The 2023 Intergenerational Report (IGR) highlights the risk that climate change poses to Australia and its economy.
In recent years, this risk has become a reality as extreme weather events – from inland droughts to the 2019-20 bushfires to the disastrous floods across eastern Australia – have combined with other challenges such as COVID-19 to generate a wide range of stresses and disruptions.
The IGR points to some of these risks and impacts, including escalating insurance costs and threats to agriculture, tourism and infrastructure.
In particular, the IGR emphasises the negative effects that extreme heat can have on certain forms of work – notably those that involve physical exertion and where workers are exposed to ambient heat outdoors.
A wide range of research now demonstrates that related areas of work, such as agriculture and construction, must urgently adapt. Most of the current efforts reduce workers’ exposure to extreme temperatures by altering factors such as starting times. Some companies, such as those in the gas-pipeline maintenance industry, are automating tasks to reduce exposure by replacing workers altogether.
As the IGR acknowledges, the impact of heat on physical, outdoor work is only one way that climate change will affect workers, productivity and the economy. Getting a handle on the broader effects requires analysis of how weather and climate interact with different aspects of work, including the wide range of factors influencing how workers prepare for and present at their workplace and thus perform at work.
As recent events have demonstrated, extreme weather or dangerous conditions such as floods or smoke can badly disrupt transport systems, making commuting to work impossible or arduous for many workers.
Working from home may provide an answer for some, but not all jobs can be done from home and not all homes are suitable for home working. Crucially, many workers that we depend on to keep society functioning can’t work from home, in industries such as emergency response, health, infrastructure services and maintenance, transport and food supply.
Our research into climate impacts at work provides insights into perceived climate-change effects on workers and their workplaces. Participants in the survey were drawn from sectors not typically associated with the effects of climate change: health workers and carers, public servants, hospitality workers and public transport workers. In addition to difficulties in commuting, these workers reported two broad forms of climate impacts.
First, climate change has made their work and workplaces more difficult and stressful, including: irritable and angry customers and colleagues; having to cover for absent workers resulting in increasing workloads and adding unfamiliar tasks; and losing hours and in some instances jobs.
Examples were provided by hospitality workers who have had to work in extremely hot kitchens, made worse by uniform requirements; by librarians who have had to accommodate influxes of clients seeking a cool refuge during heatwaves; and by in-home care providers who have had to manage clients’ hot houses and additional needs.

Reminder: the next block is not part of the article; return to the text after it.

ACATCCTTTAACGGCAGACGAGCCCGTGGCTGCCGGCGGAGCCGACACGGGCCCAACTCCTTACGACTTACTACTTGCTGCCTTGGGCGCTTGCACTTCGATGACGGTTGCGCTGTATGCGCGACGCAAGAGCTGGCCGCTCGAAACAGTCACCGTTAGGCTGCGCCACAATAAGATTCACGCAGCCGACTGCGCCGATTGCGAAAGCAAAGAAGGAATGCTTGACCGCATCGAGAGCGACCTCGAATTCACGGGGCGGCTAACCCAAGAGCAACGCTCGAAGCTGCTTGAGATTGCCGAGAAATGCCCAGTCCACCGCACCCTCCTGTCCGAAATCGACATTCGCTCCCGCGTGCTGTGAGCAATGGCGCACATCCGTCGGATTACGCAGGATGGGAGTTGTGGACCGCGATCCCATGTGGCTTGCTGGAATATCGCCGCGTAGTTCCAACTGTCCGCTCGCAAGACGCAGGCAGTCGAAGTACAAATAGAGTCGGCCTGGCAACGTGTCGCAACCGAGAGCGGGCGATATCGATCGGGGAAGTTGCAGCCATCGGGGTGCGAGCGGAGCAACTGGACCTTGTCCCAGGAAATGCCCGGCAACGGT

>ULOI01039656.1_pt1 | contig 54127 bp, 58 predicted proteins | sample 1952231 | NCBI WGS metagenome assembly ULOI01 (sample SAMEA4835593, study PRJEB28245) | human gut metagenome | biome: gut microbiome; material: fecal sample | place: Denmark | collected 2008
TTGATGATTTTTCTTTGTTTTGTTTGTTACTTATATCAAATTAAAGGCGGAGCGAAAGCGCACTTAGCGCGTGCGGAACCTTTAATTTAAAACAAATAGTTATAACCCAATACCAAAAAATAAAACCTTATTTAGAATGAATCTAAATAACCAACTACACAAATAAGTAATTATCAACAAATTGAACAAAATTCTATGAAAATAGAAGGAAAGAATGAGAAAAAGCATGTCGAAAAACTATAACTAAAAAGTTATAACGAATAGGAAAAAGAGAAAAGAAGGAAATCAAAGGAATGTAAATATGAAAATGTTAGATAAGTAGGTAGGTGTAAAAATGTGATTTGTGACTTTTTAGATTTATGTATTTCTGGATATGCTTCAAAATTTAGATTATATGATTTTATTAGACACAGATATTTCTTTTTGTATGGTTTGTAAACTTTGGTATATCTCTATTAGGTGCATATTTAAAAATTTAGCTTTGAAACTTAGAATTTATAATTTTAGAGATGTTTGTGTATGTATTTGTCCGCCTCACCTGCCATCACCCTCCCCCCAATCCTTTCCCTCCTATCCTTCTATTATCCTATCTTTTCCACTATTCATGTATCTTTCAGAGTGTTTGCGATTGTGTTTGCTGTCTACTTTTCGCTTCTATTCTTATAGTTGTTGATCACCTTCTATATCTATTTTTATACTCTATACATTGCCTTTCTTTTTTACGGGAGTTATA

Second, workers reported impacts outside of work that affected their productivity. Disrupted sleep and increased tiredness and fatigue was one aspect, pointing to the quality of housing as a factor.
Worsening mental health is another serious impact. For example, the ongoing psychological effects of recent bushfires were reported by some workers, where the experience of palls of smoke across Australian cities in the summer of 2019-20 meant that during subsequent hot and fire-prone conditions they were anxious, reluctant to leave home and distracted at work.
Some workers, for instance, described how their concern for distant family members facing disaster conditions reduced their capacity to work, underlining the importance of seeing workers as socially connected individuals who are affected indirectly via family and friend networks. These imperceptible effects challenge narrow notions of who is affected by a given disaster.
Far more research is required to understand the extent of these effects and explore how adaptation efforts can reduce them. Major questions include the cumulative effects on individuals and the aggregate effect on workers at the level of organisations, industries and society.
As the IPCC Sixth Assessment Report on Australasia concludes, research is especially needed into the proliferation and cause of cascading climate-change impacts.
Because workers sit at the interface of multiple networks, systems and places, they are likely vectors of cascading impacts. Research is needed into how they are affected, and what can be done to stymie such effects. The associated adaptation options could be some of the smartest, most catalytic adaptation investments any organisation or government could make.
The authors would like to thank Anna Langford from Friends of the Earth for her contribution to this research, as well as the members of the six Victorian unions that participated in this project.